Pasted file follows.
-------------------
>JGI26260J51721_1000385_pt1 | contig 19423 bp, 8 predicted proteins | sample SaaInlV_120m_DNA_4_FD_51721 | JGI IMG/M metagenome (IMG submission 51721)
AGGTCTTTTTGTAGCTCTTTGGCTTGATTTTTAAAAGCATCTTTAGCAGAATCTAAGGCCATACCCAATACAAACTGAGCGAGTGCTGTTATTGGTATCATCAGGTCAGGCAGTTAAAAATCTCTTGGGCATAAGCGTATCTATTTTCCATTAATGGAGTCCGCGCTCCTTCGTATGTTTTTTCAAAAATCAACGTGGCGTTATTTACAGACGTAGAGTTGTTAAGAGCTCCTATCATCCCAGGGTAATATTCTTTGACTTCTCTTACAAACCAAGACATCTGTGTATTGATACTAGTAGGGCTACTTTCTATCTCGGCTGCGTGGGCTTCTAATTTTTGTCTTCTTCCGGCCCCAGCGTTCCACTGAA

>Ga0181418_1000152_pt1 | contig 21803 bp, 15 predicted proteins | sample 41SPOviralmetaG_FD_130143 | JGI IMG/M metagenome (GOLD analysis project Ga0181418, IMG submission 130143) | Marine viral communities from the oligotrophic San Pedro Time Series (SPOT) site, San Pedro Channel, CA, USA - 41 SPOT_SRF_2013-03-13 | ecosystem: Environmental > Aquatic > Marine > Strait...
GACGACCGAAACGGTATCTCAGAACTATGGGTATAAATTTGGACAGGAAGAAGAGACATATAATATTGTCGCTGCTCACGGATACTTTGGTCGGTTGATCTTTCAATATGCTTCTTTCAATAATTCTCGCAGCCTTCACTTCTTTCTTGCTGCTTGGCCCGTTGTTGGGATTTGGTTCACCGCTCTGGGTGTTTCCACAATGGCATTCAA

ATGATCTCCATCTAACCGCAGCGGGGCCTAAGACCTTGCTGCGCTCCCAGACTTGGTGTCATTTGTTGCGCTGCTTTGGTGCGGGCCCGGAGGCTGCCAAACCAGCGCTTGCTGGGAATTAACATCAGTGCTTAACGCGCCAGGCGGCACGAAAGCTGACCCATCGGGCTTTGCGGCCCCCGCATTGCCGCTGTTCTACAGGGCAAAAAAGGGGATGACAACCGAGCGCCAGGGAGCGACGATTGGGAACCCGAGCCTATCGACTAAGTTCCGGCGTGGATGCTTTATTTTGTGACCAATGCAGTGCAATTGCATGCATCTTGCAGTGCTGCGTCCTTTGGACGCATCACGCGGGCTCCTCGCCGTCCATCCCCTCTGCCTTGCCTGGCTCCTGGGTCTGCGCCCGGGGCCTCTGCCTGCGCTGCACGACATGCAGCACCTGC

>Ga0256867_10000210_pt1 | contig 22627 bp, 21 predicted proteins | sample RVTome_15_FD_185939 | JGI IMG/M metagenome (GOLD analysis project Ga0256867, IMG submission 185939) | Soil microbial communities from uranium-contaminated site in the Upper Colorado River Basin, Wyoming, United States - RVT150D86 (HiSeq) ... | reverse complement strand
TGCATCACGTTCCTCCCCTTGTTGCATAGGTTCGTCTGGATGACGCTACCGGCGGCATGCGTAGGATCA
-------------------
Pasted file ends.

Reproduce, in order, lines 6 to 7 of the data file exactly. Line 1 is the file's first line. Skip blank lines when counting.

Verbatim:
>Ga0256867_10000210_pt1 | contig 22627 bp, 21 predicted proteins | sample RVTome_15_FD_185939 | JGI IMG/M metagenome (GOLD analysis project Ga0256867, IMG submission 185939) | Soil microbial communities from uranium-contaminated site in the Upper Colorado River Basin, Wyoming, United States - RVT150D86 (HiSeq) ... | reverse complement strand
TGCATCACGTTCCTCCCCTTGTTGCATAGGTTCGTCTGGATGACGCTACCGGCGGCATGCGTAGGATCA